SOCA’s use of police material in investigating conduct was fair and lawful


Re: Cooper v National Crime Agency [2019] EWCA Civ 16

The claimant, who was employed by the Serious Organised Crime Agency, was dismissed for gross misconduct following an incident outside work, which also led to criminal proceedings and conviction. The conviction was overturned on appeal. In investigating the claimant’s conduct for disciplinary, security clearance and other SOCA purposes, SOCA relied on evidence as to the incident provided by the arresting police force. The claimant was unsuccessful in an unfair dismissal claim at an employment tribunal and on appeal to the EAT. He separately brought, and lost, a claim in the Central London County Court for £800,000 damages alleging that SOCA’s processing of his sensitive personal data, in using the police material, was a breach of the Data Protection Act 1998 because it was not for a use for law enforcement purposes.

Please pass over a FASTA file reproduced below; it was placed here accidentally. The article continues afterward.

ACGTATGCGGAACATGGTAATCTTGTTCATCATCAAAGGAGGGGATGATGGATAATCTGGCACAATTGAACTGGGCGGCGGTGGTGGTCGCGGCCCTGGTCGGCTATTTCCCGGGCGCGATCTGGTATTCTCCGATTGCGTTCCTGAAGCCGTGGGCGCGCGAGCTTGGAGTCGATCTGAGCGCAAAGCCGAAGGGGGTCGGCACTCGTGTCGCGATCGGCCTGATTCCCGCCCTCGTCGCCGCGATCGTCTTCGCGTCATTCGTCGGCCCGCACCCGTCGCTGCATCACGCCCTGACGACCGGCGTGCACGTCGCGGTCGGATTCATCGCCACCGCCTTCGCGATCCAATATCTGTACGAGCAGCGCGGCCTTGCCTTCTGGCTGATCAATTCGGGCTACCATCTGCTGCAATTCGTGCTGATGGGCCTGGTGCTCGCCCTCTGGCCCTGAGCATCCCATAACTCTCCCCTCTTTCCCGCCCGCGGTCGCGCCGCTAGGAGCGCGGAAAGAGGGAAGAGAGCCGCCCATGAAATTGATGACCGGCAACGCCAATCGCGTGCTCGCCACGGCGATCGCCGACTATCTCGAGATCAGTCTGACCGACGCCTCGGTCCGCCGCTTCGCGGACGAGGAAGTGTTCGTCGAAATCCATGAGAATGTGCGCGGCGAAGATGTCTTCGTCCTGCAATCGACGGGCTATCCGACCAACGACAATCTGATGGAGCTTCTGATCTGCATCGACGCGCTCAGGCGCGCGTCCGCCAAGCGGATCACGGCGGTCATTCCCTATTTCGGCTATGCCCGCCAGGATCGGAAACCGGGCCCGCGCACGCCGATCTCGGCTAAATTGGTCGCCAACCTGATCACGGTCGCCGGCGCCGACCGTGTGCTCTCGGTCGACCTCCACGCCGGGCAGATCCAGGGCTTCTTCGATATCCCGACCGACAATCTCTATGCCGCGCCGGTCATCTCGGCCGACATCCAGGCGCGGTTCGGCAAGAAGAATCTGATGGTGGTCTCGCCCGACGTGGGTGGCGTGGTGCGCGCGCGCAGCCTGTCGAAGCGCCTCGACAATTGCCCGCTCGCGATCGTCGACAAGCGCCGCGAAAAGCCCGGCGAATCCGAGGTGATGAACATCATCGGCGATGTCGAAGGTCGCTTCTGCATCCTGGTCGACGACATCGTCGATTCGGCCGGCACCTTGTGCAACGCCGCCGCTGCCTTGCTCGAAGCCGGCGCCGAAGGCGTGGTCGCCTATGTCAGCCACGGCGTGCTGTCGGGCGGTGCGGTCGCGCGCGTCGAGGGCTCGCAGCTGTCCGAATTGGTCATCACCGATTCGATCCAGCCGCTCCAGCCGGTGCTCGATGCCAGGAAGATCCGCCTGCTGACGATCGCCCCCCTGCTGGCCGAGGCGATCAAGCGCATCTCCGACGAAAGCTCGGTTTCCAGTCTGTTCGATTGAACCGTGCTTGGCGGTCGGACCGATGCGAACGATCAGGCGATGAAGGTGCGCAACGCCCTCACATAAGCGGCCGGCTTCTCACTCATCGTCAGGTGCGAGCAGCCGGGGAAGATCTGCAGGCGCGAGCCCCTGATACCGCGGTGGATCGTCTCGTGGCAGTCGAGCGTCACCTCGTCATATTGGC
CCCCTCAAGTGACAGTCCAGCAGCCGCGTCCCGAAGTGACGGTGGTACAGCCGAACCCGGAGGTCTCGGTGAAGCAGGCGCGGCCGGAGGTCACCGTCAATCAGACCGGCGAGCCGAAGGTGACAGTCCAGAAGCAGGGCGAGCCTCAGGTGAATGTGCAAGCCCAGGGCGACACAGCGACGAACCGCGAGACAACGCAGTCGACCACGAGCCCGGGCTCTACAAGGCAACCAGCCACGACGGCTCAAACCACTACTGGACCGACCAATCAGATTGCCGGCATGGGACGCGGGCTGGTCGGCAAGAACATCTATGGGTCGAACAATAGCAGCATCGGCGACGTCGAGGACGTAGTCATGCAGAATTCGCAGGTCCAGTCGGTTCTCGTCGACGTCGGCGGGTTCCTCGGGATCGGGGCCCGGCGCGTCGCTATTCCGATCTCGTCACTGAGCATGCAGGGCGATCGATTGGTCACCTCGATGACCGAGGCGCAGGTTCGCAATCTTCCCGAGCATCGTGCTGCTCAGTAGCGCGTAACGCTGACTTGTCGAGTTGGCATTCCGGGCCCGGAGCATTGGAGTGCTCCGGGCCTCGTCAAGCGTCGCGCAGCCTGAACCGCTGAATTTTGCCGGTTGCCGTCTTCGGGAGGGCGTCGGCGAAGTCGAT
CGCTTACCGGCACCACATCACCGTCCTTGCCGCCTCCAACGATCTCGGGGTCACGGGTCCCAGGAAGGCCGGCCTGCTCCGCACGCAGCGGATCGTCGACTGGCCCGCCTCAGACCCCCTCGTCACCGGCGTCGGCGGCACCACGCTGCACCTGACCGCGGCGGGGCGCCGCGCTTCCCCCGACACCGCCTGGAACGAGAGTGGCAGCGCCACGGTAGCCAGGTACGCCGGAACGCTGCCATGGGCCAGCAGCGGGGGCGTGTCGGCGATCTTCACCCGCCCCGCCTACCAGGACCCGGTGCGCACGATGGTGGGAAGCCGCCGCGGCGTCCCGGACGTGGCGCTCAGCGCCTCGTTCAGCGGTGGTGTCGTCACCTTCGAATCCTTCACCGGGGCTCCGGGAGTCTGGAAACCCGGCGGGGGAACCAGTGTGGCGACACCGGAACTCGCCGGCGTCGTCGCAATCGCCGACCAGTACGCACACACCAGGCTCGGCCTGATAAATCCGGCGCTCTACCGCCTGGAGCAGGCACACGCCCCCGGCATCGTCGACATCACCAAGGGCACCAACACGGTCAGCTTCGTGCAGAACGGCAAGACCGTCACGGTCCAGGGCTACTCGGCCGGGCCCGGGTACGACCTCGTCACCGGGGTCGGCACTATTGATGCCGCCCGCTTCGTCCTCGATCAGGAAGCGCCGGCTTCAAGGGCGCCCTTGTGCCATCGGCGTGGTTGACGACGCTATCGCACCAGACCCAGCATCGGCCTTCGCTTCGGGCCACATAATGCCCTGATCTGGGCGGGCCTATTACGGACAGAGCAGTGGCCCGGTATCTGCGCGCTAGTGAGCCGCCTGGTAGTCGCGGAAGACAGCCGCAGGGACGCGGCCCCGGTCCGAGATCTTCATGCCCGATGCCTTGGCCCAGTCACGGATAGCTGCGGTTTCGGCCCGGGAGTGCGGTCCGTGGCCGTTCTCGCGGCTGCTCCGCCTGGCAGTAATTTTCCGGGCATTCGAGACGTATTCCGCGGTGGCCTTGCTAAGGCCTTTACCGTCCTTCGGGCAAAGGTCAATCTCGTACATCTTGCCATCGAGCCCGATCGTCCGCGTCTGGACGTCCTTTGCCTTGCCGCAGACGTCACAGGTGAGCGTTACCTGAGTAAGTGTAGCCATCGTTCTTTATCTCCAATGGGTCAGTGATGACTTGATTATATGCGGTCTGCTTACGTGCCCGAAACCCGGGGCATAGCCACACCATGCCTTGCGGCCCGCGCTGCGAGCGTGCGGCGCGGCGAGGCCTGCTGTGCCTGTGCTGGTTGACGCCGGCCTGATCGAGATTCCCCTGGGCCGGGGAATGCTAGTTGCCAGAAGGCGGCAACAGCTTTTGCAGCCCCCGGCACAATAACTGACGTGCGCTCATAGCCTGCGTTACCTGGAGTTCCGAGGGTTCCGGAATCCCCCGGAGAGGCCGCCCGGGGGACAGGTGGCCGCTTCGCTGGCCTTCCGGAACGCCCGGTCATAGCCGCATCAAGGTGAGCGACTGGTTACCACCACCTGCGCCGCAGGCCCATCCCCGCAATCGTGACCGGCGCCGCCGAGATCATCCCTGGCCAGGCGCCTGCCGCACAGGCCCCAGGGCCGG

The claimant appealed both decisions to the Court of Appeal and both appeals were dismissed. The NCA cross-appealed against the EAT’s decision to remit the question of whether there was a special reason why SOCA should have delayed disciplinary proceedings until after the criminal proceedings. The cross-appeal was also dismissed. In dismissing the CLCC claim the Court held, inter alia, that SOCA’s use of the police material was fair and lawful and satisfied a number of the conditions in Schs 2 and 3 to the 1998 Act including contractual consent, compliance with legal obligations, the exercise of functions conferred by statute and the purpose of establishing, exercising or defending legal rights.

Catrin Evans QC was involved in this case.